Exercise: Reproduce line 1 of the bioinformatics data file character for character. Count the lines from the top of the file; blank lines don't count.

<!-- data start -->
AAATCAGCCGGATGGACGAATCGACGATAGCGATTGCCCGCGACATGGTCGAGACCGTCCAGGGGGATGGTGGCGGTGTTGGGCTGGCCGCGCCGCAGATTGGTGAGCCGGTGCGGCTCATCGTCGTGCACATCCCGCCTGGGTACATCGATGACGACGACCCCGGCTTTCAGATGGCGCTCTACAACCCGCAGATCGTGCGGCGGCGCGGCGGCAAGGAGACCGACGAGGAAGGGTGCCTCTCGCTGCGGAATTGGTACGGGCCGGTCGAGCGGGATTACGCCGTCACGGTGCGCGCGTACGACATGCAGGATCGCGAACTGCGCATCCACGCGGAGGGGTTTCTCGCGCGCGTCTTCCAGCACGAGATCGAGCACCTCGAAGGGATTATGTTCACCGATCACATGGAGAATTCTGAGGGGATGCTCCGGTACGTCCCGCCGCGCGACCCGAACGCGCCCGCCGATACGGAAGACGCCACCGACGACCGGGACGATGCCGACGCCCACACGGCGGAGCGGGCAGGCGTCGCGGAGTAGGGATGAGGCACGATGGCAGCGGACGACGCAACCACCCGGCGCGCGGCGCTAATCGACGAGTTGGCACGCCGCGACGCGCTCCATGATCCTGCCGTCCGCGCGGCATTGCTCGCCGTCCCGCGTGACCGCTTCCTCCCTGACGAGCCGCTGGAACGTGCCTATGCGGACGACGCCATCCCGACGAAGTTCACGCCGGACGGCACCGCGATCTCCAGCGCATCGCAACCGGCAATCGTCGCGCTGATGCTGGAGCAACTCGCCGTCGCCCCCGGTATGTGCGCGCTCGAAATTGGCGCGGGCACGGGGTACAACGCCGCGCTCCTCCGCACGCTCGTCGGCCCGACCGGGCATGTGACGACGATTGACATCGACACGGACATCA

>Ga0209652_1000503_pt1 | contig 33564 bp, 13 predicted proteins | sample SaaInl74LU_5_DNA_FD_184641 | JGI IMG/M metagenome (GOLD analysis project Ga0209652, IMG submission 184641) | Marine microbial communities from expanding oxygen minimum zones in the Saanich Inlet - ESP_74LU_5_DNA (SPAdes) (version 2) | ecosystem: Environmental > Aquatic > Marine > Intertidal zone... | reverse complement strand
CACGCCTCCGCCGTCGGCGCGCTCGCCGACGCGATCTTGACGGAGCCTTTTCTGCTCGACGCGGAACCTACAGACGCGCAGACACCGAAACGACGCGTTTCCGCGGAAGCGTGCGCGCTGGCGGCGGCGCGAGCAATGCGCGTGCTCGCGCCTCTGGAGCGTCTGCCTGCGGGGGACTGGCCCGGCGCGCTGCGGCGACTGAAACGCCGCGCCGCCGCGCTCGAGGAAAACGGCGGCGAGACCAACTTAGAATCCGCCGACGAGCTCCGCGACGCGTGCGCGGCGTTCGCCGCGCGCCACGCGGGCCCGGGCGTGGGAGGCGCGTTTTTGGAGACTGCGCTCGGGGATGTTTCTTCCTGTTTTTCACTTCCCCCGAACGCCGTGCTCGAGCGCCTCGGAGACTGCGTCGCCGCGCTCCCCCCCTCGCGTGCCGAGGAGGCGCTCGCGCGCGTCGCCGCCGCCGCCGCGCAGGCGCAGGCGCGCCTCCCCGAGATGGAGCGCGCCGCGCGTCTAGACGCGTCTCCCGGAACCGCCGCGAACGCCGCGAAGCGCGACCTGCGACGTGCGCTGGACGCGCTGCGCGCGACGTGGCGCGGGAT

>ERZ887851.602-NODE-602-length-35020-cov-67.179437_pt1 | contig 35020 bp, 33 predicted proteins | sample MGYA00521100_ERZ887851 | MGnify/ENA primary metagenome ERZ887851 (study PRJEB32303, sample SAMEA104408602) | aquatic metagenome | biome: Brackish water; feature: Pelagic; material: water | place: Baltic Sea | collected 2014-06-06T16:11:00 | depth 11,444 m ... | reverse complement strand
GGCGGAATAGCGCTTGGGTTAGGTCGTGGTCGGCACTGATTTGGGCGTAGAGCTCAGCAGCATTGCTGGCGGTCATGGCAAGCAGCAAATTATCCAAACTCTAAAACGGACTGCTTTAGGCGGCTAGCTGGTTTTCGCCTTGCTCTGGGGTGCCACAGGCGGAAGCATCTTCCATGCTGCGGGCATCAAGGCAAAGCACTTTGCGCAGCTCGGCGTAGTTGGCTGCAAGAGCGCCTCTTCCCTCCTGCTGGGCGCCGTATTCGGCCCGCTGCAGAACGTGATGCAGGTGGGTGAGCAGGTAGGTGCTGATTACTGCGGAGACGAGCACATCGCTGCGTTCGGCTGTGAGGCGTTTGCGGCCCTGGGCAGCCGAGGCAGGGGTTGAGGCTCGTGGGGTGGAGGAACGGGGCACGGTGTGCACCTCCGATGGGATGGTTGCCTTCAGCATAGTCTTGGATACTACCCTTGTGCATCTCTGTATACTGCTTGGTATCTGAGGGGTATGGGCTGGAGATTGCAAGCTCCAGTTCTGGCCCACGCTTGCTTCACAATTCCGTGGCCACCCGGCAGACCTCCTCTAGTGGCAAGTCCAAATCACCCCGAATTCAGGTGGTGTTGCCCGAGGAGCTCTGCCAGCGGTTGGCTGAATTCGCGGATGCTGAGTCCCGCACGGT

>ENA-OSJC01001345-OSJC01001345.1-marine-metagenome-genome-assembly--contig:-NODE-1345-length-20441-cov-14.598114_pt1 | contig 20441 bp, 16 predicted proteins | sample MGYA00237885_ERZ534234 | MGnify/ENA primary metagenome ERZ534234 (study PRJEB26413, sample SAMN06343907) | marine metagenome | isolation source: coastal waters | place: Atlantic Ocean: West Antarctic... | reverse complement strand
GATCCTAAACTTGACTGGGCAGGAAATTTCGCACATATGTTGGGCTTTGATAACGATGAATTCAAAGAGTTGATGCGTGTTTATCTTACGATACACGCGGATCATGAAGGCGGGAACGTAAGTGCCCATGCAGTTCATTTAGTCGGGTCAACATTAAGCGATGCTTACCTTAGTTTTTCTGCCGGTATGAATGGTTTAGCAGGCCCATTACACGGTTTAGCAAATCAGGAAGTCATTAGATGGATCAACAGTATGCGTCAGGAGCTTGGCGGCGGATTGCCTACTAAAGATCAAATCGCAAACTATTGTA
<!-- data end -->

AAATCAGCCGGATGGACGAATCGACGATAGCGATTGCCCGCGACATGGTCGAGACCGTCCAGGGGGATGGTGGCGGTGTTGGGCTGGCCGCGCCGCAGATTGGTGAGCCGGTGCGGCTCATCGTCGTGCACATCCCGCCTGGGTACATCGATGACGACGACCCCGGCTTTCAGATGGCGCTCTACAACCCGCAGATCGTGCGGCGGCGCGGCGGCAAGGAGACCGACGAGGAAGGGTGCCTCTCGCTGCGGAATTGGTACGGGCCGGTCGAGCGGGATTACGCCGTCACGGTGCGCGCGTACGACATGCAGGATCGCGAACTGCGCATCCACGCGGAGGGGTTTCTCGCGCGCGTCTTCCAGCACGAGATCGAGCACCTCGAAGGGATTATGTTCACCGATCACATGGAGAATTCTGAGGGGATGCTCCGGTACGTCCCGCCGCGCGACCCGAACGCGCCCGCCGATACGGAAGACGCCACCGACGACCGGGACGATGCCGACGCCCACACGGCGGAGCGGGCAGGCGTCGCGGAGTAGGGATGAGGCACGATGGCAGCGGACGACGCAACCACCCGGCGCGCGGCGCTAATCGACGAGTTGGCACGCCGCGACGCGCTCCATGATCCTGCCGTCCGCGCGGCATTGCTCGCCGTCCCGCGTGACCGCTTCCTCCCTGACGAGCCGCTGGAACGTGCCTATGCGGACGACGCCATCCCGACGAAGTTCACGCCGGACGGCACCGCGATCTCCAGCGCATCGCAACCGGCAATCGTCGCGCTGATGCTGGAGCAACTCGCCGTCGCCCCCGGTATGTGCGCGCTCGAAATTGGCGCGGGCACGGGGTACAACGCCGCGCTCCTCCGCACGCTCGTCGGCCCGACCGGGCATGTGACGACGATTGACATCGACACGGACATCA